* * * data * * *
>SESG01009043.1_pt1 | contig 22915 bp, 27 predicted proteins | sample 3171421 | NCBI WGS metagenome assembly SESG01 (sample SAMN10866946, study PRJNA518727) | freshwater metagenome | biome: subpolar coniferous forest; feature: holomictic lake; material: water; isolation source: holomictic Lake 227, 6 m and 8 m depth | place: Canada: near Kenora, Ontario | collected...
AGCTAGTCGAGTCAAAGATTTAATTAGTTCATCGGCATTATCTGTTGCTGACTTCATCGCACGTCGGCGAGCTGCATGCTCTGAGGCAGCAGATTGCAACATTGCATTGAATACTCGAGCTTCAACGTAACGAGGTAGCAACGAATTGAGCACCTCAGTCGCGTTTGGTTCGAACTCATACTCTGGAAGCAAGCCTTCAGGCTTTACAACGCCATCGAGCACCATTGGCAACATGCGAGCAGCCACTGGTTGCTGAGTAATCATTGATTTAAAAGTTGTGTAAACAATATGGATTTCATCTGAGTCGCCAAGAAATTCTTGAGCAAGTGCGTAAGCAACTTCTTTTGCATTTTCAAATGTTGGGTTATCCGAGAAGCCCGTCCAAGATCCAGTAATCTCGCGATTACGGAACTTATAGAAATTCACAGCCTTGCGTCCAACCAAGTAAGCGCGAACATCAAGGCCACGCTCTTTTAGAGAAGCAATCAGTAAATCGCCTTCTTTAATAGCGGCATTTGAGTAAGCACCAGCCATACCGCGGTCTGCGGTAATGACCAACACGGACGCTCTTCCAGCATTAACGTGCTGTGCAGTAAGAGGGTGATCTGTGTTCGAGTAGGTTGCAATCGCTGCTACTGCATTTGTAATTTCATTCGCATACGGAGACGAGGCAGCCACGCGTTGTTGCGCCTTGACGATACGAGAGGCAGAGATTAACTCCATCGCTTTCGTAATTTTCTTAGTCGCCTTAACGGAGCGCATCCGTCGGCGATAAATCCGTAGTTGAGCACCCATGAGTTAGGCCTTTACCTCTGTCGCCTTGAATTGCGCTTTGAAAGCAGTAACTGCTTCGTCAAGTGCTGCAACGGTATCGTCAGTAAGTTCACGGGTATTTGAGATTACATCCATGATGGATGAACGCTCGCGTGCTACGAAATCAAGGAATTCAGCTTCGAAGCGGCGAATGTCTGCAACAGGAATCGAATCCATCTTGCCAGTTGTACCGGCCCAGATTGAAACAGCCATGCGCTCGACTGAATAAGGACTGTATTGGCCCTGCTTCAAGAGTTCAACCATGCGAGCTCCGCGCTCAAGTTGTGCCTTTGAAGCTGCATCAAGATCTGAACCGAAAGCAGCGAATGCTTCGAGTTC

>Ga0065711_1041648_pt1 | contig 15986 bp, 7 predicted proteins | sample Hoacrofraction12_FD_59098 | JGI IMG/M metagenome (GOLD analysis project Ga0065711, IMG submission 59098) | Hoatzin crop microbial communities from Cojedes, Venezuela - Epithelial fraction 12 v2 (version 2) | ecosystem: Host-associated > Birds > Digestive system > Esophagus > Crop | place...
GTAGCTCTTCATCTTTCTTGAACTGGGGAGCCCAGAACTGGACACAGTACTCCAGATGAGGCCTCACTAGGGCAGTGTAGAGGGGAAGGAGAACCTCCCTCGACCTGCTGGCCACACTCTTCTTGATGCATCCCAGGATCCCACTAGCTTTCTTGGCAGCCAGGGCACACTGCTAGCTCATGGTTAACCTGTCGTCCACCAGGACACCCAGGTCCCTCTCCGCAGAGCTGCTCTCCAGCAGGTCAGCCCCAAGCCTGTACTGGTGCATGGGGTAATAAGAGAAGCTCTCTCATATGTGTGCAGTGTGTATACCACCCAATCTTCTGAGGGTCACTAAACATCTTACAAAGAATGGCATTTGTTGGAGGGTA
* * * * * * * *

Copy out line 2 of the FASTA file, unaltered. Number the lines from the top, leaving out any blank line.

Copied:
AGCTAGTCGAGTCAAAGATTTAATTAGTTCATCGGCATTATCTGTTGCTGACTTCATCGCACGTCGGCGAGCTGCATGCTCTGAGGCAGCAGATTGCAACATTGCATTGAATACTCGAGCTTCAACGTAACGAGGTAGCAACGAATTGAGCACCTCAGTCGCGTTTGGTTCGAACTCATACTCTGGAAGCAAGCCTTCAGGCTTTACAACGCCATCGAGCACCATTGGCAACATGCGAGCAGCCACTGGTTGCTGAGTAATCATTGATTTAAAAGTTGTGTAAACAATATGGATTTCATCTGAGTCGCCAAGAAATTCTTGAGCAAGTGCGTAAGCAACTTCTTTTGCATTTTCAAATGTTGGGTTATCCGAGAAGCCCGTCCAAGATCCAGTAATCTCGCGATTACGGAACTTATAGAAATTCACAGCCTTGCGTCCAACCAAGTAAGCGCGAACATCAAGGCCACGCTCTTTTAGAGAAGCAATCAGTAAATCGCCTTCTTTAATAGCGGCATTTGAGTAAGCACCAGCCATACCGCGGTCTGCGGTAATGACCAACACGGACGCTCTTCCAGCATTAACGTGCTGTGCAGTAAGAGGGTGATCTGTGTTCGAGTAGGTTGCAATCGCTGCTACTGCATTTGTAATTTCATTCGCATACGGAGACGAGGCAGCCACGCGTTGTTGCGCCTTGACGATACGAGAGGCAGAGATTAACTCCATCGCTTTCGTAATTTTCTTAGTCGCCTTAACGGAGCGCATCCGTCGGCGATAAATCCGTAGTTGAGCACCCATGAGTTAGGCCTTTACCTCTGTCGCCTTGAATTGCGCTTTGAAAGCAGTAACTGCTTCGTCAAGTGCTGCAACGGTATCGTCAGTAAGTTCACGGGTATTTGAGATTACATCCATGATGGATGAACGCTCGCGTGCTACGAAATCAAGGAATTCAGCTTCGAAGCGGCGAATGTCTGCAACAGGAATCGAATCCATCTTGCCAGTTGTACCGGCCCAGATTGAAACAGCCATGCGCTCGACTGAATAAGGACTGTATTGGCCCTGCTTCAAGAGTTCAACCATGCGAGCTCCGCGCTCAAGTTGTGCCTTTGAAGCTGCATCAAGATCTGAACCGAAAGCAGCGAATGCTTCGAGTTC